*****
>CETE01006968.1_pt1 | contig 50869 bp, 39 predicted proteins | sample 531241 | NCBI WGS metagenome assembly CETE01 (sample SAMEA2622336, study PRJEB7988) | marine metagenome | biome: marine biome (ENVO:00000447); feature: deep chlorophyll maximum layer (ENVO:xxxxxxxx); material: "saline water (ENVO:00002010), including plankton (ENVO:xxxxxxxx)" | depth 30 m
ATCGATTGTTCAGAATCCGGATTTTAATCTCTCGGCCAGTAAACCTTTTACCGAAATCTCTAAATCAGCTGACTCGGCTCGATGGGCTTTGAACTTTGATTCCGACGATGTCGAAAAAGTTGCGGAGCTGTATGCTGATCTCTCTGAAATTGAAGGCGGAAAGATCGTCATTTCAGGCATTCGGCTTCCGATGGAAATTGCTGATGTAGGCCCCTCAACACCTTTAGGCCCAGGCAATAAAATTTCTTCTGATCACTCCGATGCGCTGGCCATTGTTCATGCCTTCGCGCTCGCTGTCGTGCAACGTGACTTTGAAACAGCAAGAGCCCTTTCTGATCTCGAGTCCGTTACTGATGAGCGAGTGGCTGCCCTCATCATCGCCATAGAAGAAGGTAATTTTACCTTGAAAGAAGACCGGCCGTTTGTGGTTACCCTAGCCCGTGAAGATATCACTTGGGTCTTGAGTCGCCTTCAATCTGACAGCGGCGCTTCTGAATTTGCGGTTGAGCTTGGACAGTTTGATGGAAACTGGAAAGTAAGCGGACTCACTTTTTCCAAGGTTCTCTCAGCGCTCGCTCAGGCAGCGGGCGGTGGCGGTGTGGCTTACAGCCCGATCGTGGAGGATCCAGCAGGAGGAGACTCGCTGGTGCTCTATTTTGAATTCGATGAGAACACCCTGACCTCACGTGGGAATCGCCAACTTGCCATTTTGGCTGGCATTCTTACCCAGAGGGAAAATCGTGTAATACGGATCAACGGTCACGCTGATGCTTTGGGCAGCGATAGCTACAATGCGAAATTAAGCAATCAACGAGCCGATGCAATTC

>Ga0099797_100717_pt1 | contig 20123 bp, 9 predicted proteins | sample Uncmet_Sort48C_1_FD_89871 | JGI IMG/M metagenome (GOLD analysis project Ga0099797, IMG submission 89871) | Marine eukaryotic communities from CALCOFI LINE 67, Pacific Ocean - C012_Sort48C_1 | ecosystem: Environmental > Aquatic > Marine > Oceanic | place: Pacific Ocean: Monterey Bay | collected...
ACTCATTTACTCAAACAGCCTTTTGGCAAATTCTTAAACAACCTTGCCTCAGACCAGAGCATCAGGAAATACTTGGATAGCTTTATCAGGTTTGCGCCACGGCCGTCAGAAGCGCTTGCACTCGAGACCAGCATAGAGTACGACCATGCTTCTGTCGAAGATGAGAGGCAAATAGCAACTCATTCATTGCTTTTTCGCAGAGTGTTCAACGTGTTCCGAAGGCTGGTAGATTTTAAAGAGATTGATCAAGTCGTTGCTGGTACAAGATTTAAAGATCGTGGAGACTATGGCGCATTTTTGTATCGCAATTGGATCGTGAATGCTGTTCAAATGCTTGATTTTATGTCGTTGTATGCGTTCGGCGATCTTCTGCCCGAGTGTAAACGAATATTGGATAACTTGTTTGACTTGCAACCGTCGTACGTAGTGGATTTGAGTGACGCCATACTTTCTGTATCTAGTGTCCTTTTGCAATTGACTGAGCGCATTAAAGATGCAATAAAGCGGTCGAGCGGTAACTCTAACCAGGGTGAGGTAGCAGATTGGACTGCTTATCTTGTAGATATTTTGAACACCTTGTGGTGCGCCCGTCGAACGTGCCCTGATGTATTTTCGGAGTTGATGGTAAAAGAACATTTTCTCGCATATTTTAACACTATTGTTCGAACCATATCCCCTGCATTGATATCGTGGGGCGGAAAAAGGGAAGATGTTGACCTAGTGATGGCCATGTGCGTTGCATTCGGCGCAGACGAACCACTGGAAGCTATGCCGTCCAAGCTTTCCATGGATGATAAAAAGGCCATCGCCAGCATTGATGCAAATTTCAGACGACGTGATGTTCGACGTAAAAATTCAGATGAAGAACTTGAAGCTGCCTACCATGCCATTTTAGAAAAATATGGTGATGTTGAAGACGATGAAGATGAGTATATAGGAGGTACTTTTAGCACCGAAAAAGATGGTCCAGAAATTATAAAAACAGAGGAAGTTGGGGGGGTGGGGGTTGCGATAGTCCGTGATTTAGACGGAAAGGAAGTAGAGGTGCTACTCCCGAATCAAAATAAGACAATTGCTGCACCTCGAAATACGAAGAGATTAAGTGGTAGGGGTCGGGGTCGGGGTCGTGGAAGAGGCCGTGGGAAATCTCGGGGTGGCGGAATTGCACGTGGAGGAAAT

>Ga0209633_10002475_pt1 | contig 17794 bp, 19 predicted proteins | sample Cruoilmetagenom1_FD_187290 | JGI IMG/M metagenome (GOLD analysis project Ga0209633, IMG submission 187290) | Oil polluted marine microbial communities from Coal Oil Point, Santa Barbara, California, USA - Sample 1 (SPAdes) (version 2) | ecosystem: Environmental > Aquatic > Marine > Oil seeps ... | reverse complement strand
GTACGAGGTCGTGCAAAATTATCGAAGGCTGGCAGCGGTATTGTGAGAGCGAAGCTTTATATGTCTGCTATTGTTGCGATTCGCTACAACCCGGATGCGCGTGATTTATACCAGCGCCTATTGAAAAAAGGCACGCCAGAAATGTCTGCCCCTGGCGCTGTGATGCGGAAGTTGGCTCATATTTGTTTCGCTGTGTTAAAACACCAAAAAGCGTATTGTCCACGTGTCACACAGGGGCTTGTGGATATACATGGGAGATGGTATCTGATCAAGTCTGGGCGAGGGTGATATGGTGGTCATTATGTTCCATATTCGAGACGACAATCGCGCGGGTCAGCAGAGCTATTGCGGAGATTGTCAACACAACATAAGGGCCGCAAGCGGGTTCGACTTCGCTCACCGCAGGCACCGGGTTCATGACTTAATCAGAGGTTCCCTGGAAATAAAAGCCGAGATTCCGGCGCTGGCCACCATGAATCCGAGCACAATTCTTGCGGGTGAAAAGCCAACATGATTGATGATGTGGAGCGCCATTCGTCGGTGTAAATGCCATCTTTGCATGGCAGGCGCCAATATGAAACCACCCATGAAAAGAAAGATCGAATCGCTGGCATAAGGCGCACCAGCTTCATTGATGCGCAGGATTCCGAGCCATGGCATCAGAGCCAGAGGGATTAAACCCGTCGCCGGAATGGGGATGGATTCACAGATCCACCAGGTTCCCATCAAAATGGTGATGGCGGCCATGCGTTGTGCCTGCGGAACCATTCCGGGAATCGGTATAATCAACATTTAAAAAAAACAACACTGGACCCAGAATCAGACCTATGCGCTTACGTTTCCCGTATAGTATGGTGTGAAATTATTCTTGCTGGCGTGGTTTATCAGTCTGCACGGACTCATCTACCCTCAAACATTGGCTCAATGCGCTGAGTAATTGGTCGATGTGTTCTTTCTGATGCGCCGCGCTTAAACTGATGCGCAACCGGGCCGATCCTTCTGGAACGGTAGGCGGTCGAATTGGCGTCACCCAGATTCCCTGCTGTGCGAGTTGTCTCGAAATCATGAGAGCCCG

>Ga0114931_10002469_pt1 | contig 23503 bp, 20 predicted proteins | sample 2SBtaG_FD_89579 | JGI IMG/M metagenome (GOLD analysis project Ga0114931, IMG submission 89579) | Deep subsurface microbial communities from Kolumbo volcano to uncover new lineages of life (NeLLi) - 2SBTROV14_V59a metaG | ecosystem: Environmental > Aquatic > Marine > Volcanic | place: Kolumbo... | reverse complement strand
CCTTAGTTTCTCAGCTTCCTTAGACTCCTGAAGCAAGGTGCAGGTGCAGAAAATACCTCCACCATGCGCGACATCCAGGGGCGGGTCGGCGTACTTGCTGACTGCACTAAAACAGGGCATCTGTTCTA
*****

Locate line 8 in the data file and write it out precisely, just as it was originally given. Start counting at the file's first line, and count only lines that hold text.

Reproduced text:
CCTTAGTTTCTCAGCTTCCTTAGACTCCTGAAGCAAGGTGCAGGTGCAGAAAATACCTCCACCATGCGCGACATCCAGGGGCGGGTCGGCGTACTTGCTGACTGCACTAAAACAGGGCATCTGTTCTA